Bayer is committed to supporting 100 million smallholder farmers in developing countries by 2030. We can do this through collaborative partnerships and innovative solutions that provide agricultural know-how, access to markets, financing options and input choices to address their most challenging issues.
In a candid interview, Mark Edge, Head of Partnerships for Developing Countries, answers questions about how the innovations in plant breeding technologies and strategic collaborations are having an impact on smallholder farmers in Sub-Saharan Africa and shares how this technology can strengthen the food supply for the future.
Q: Can you tell us a little bit about yourself, your role and how you came into this position?
A: I grew up on a farm in Iowa and my family still farms, so I’ve always had a connection with agriculture. I grew up passionate about ag and how technology can make a difference for farmers.
Over the past 20 years, I’ve had the opportunity to help introduce new technologies to farmers. Most recently, I worked with the biotech drought-tolerant corn that was introduced in the U.S. The technology was also licensed to a project that I work on called the Water Efficient Maize for Africa (WEMA). This project develops drought-tolerant and insect-resistant maize (corn) for smallholder farmers in Sub-Sahara Africa.
Through the WEMA project, I’ve had the opportunity to work with people from the public sector in Africa. It’s very motivating – they are really passionate about trying to make a difference for their fellow countrymen.
Q: The wellbeing of smallholder farmers is crucial to their communities. How can support from companies like Bayer help strengthen these communities?
A: In smallholder communities, agriculture is central to all activities. Smallholders are providing food security is one thing, but their work is also an economic driver. Almost everything that goes on in these communities from an economic standpoint revolves around being able to develop a food system that's going to create food security and improve the health of the people who reside there. So, in addition to being a way of life, smallholder farming is also a very important piece of creating prosperity for the community. It’s not really possible, or necessary, to separate agriculture and food production in these smallholder communities from overall wellbeing and economic productivity.
Bayer and other companies have a role to play in providing the tools and knowledge to smallholders that help them be successful. One of the best resources we have is improved seed technology. Regardless of where you are in the world, when a seed is planted it delivers its genetic potential. If you’re a large-scale farmer or smallholder farmer who plants an insect-resistant maize variety seed, the plants have the same protection whether you're on one acre or 1,000 acres. The improved seed makes it easy for the farmer to use this technology.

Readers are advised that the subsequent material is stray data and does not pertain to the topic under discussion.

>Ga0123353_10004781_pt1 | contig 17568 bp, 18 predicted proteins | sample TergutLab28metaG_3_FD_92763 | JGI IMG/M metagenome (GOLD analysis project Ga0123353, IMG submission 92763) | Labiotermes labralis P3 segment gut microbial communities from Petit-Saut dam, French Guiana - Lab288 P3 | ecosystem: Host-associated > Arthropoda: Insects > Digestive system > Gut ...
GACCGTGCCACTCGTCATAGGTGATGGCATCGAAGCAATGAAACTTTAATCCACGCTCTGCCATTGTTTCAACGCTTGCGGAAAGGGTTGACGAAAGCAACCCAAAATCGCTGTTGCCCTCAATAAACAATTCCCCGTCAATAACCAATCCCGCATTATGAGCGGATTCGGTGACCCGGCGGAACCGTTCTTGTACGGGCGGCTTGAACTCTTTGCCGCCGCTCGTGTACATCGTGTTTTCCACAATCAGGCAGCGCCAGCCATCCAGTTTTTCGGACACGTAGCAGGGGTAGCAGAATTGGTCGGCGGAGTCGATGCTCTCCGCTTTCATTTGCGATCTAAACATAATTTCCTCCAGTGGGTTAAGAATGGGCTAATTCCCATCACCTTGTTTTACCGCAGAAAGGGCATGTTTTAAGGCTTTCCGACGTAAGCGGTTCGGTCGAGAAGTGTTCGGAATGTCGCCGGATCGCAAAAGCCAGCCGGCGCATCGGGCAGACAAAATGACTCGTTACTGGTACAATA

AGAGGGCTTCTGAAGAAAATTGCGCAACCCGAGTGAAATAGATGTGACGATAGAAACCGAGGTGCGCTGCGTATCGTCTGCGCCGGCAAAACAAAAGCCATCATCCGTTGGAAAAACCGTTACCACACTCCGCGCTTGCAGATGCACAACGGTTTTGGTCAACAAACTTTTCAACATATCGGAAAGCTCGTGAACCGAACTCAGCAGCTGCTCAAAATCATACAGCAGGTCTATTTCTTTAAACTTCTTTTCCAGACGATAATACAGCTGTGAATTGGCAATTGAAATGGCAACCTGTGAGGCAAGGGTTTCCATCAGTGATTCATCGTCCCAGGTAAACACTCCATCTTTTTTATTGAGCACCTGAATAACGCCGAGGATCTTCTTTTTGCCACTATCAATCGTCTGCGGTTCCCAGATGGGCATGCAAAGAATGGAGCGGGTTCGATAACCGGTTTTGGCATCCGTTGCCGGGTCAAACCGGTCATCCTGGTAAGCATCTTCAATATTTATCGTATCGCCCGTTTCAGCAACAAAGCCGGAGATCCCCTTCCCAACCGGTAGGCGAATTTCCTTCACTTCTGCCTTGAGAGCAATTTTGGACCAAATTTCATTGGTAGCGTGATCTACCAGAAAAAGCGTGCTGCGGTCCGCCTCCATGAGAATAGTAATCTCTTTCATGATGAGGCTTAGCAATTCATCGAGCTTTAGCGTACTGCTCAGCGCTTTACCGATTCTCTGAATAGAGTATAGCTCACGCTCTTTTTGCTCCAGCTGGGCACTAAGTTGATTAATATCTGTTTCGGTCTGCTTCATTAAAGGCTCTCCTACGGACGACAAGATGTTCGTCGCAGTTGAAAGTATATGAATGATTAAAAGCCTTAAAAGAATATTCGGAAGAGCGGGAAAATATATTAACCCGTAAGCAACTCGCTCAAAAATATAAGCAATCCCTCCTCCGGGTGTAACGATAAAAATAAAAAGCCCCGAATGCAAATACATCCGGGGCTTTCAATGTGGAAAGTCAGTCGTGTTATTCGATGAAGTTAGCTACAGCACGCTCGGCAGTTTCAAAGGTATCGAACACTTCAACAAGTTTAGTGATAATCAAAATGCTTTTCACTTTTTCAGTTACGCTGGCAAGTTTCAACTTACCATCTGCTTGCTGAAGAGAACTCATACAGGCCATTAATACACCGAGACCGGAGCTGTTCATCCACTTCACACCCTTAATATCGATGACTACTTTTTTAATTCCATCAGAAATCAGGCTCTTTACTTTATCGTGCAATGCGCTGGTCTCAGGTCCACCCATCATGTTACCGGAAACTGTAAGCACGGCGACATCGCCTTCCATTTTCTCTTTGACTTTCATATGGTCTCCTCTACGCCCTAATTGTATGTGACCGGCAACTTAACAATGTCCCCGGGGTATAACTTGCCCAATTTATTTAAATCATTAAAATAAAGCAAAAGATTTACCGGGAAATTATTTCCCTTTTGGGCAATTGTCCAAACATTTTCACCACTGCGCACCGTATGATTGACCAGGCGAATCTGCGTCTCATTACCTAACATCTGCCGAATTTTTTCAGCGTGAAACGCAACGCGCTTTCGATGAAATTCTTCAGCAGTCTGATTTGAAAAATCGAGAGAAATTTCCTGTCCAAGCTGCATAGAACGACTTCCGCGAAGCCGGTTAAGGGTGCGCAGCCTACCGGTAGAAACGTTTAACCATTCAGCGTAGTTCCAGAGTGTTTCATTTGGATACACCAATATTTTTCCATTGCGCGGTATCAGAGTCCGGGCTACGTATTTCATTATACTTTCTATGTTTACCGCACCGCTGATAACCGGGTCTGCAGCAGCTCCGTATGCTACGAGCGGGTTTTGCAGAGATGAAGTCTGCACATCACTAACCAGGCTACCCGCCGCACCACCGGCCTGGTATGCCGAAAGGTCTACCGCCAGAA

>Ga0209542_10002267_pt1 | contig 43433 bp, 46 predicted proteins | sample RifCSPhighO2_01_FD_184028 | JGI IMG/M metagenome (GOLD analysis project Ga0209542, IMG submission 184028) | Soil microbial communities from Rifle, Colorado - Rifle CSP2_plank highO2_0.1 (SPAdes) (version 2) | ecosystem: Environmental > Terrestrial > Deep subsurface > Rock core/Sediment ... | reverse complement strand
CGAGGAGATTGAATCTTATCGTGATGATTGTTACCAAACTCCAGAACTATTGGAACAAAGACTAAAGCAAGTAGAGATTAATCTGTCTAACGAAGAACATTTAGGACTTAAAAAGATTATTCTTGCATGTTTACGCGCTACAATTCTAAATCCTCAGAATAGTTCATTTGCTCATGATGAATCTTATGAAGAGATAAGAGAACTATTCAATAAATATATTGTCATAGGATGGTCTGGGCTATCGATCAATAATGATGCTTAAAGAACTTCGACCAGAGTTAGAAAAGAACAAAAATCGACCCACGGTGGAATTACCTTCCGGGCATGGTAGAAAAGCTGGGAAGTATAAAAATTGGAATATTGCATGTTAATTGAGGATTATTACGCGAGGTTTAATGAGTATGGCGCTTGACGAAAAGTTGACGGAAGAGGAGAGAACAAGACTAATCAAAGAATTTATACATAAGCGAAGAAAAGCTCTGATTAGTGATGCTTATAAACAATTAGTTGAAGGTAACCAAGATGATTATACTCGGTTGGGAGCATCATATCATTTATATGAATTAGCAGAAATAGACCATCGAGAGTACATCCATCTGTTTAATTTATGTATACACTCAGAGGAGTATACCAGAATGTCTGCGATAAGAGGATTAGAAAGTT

Q: What are some of the specific challenges around sustainability that smallholders tend to have?
A: One part of the challenge is that farmers are trying to produce as much as they can with the smallest footprint possible. When they are harvesting only one and a half tons per hectare instead of eight tons per hectare, more land is needed to be able to produce the required amount. Maintaining soil health poses another challenge. We work to share knowledge about agronomic practices, such as crop rotation or reducing tillage, to build organic matter in soils.
Smallholder farmers often depend on a single cash crop. The challenge is encouraging these farmers to consider a holistic approach, to diversify and not rely on one crop or one technology to solve their challenges. In farming, there are no silver bullets. There’s an intersection of complex factors, and incorporating sustainability efforts can mitigate some of these issues.
We recognize that there is no one size fits all solution for smallholder farmers around the world. Agronomic knowledge and practices have to be tailored locally. An important way companies like Bayer can contribute is the ability to transfer resources to communities and conduct applied research for local conditions.
Q: You've had considerable experience working with and interacting with smallholders, and you were just visiting smallholder farmers in Africa. Is there one example that stands out in your mind about how these partnerships have affected the communities and livelihoods of those you work with?